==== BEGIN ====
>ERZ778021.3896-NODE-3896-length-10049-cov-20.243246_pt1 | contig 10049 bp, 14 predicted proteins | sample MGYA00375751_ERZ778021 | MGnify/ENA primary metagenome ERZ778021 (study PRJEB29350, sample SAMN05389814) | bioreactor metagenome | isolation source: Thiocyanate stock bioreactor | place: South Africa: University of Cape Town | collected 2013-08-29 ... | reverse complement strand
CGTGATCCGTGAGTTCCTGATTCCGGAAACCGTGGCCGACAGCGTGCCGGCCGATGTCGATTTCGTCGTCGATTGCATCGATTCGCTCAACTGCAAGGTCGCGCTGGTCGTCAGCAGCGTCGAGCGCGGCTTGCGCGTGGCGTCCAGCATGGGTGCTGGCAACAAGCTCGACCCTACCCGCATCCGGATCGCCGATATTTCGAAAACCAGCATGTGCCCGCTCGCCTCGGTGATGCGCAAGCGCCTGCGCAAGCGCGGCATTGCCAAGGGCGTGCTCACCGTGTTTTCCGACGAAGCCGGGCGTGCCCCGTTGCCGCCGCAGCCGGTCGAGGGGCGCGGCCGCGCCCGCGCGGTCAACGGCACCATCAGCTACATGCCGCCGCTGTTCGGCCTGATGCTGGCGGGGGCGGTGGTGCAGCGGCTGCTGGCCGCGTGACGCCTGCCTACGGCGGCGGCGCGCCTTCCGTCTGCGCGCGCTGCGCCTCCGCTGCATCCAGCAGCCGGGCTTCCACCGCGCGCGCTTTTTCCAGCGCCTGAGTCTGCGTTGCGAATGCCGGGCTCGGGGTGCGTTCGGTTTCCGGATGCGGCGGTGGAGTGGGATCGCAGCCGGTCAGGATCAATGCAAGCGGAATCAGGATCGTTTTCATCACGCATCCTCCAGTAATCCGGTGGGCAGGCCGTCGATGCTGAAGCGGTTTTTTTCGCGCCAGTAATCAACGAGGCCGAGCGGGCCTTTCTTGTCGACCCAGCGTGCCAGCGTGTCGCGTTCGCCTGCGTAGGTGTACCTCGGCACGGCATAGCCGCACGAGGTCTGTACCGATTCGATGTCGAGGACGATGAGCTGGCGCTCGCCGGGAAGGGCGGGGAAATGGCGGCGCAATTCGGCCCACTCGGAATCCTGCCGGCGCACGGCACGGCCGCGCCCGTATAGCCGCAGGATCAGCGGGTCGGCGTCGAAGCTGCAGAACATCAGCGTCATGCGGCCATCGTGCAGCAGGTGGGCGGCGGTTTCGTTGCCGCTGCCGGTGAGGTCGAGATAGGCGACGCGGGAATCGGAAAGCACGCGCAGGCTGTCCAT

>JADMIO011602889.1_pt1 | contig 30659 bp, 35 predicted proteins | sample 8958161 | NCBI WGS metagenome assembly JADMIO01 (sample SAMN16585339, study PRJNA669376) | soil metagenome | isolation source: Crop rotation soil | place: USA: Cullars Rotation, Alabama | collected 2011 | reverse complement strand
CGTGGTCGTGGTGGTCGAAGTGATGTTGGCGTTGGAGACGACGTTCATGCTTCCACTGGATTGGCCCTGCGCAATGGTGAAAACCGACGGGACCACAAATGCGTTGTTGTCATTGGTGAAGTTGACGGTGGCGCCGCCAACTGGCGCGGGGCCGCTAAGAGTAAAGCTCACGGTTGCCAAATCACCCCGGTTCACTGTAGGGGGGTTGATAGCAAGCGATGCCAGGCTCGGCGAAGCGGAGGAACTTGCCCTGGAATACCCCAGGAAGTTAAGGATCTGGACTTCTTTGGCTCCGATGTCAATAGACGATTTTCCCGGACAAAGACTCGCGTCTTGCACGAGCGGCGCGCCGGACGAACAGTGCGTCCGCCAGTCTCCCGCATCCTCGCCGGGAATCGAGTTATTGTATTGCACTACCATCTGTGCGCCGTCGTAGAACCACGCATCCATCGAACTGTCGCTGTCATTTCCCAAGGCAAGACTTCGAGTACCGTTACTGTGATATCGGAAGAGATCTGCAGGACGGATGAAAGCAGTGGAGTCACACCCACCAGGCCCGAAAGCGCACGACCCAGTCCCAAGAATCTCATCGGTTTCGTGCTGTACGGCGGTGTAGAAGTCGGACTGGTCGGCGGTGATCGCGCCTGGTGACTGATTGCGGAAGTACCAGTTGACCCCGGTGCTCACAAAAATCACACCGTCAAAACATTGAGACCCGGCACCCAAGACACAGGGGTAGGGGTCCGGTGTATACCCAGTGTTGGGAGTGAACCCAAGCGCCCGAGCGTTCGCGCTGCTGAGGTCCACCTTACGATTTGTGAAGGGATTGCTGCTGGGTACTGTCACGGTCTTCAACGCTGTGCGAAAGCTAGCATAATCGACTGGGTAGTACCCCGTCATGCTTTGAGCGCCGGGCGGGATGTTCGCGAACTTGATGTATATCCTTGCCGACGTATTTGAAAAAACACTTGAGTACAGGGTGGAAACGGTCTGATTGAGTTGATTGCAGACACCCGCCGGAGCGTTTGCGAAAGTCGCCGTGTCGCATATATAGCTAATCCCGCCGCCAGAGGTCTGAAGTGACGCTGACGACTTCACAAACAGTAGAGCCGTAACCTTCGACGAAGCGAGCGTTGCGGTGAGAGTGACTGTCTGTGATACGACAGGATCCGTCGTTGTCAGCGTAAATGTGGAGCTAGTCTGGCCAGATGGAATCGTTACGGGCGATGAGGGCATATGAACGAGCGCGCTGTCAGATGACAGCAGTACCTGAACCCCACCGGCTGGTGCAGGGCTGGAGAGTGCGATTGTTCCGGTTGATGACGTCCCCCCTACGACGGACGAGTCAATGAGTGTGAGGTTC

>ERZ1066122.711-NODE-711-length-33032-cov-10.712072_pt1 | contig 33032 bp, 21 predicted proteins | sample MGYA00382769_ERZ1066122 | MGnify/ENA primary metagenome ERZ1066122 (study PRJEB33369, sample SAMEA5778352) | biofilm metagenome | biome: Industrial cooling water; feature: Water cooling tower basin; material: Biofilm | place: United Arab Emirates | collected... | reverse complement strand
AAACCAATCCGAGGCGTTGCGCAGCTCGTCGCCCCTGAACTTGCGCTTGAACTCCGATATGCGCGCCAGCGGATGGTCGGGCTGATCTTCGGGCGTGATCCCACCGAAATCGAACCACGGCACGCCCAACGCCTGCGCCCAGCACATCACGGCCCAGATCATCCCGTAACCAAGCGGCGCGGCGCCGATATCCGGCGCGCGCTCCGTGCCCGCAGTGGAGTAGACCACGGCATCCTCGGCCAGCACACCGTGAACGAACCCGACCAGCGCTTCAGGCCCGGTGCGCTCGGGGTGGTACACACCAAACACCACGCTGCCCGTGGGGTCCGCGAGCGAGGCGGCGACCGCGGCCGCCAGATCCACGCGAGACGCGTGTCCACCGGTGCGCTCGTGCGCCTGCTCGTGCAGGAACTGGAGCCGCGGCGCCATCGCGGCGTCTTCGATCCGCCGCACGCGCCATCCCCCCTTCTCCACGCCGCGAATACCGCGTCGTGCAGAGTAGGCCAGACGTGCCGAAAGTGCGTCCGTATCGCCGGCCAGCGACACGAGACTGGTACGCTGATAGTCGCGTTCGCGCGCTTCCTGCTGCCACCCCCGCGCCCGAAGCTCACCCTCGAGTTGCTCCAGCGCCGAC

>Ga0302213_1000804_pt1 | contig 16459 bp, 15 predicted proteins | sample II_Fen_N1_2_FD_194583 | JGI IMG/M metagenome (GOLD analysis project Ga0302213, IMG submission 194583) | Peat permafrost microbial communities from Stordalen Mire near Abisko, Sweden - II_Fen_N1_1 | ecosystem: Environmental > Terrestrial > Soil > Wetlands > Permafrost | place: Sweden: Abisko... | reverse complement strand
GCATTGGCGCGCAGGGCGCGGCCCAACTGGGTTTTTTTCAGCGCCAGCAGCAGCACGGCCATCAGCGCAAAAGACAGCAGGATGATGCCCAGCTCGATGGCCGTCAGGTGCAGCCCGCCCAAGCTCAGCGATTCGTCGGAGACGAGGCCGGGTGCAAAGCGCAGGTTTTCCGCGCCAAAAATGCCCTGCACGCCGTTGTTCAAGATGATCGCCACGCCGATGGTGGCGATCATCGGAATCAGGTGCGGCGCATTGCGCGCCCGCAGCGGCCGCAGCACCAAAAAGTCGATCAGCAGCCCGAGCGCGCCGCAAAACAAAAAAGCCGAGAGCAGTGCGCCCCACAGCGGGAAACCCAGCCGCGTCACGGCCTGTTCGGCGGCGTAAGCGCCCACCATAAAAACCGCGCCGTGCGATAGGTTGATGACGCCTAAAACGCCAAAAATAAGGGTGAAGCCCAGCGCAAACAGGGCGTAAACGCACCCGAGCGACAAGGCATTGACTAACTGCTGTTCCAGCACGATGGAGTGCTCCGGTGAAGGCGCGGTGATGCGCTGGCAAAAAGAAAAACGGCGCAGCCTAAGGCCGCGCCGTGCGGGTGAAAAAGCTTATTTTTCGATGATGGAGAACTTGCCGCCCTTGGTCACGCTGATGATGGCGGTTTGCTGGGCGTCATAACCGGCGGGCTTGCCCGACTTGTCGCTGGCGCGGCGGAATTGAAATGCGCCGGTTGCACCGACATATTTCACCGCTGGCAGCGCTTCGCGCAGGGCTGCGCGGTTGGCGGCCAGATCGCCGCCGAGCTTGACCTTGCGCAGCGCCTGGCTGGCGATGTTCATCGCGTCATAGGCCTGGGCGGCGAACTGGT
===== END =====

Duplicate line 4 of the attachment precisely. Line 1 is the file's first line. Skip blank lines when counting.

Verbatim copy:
CGTGGTCGTGGTGGTCGAAGTGATGTTGGCGTTGGAGACGACGTTCATGCTTCCACTGGATTGGCCCTGCGCAATGGTGAAAACCGACGGGACCACAAATGCGTTGTTGTCATTGGTGAAGTTGACGGTGGCGCCGCCAACTGGCGCGGGGCCGCTAAGAGTAAAGCTCACGGTTGCCAAATCACCCCGGTTCACTGTAGGGGGGTTGATAGCAAGCGATGCCAGGCTCGGCGAAGCGGAGGAACTTGCCCTGGAATACCCCAGGAAGTTAAGGATCTGGACTTCTTTGGCTCCGATGTCAATAGACGATTTTCCCGGACAAAGACTCGCGTCTTGCACGAGCGGCGCGCCGGACGAACAGTGCGTCCGCCAGTCTCCCGCATCCTCGCCGGGAATCGAGTTATTGTATTGCACTACCATCTGTGCGCCGTCGTAGAACCACGCATCCATCGAACTGTCGCTGTCATTTCCCAAGGCAAGACTTCGAGTACCGTTACTGTGATATCGGAAGAGATCTGCAGGACGGATGAAAGCAGTGGAGTCACACCCACCAGGCCCGAAAGCGCACGACCCAGTCCCAAGAATCTCATCGGTTTCGTGCTGTACGGCGGTGTAGAAGTCGGACTGGTCGGCGGTGATCGCGCCTGGTGACTGATTGCGGAAGTACCAGTTGACCCCGGTGCTCACAAAAATCACACCGTCAAAACATTGAGACCCGGCACCCAAGACACAGGGGTAGGGGTCCGGTGTATACCCAGTGTTGGGAGTGAACCCAAGCGCCCGAGCGTTCGCGCTGCTGAGGTCCACCTTACGATTTGTGAAGGGATTGCTGCTGGGTACTGTCACGGTCTTCAACGCTGTGCGAAAGCTAGCATAATCGACTGGGTAGTACCCCGTCATGCTTTGAGCGCCGGGCGGGATGTTCGCGAACTTGATGTATATCCTTGCCGACGTATTTGAAAAAACACTTGAGTACAGGGTGGAAACGGTCTGATTGAGTTGATTGCAGACACCCGCCGGAGCGTTTGCGAAAGTCGCCGTGTCGCATATATAGCTAATCCCGCCGCCAGAGGTCTGAAGTGACGCTGACGACTTCACAAACAGTAGAGCCGTAACCTTCGACGAAGCGAGCGTTGCGGTGAGAGTGACTGTCTGTGATACGACAGGATCCGTCGTTGTCAGCGTAAATGTGGAGCTAGTCTGGCCAGATGGAATCGTTACGGGCGATGAGGGCATATGAACGAGCGCGCTGTCAGATGACAGCAGTACCTGAACCCCACCGGCTGGTGCAGGGCTGGAGAGTGCGATTGTTCCGGTTGATGACGTCCCCCCTACGACGGACGAGTCAATGAGTGTGAGGTTC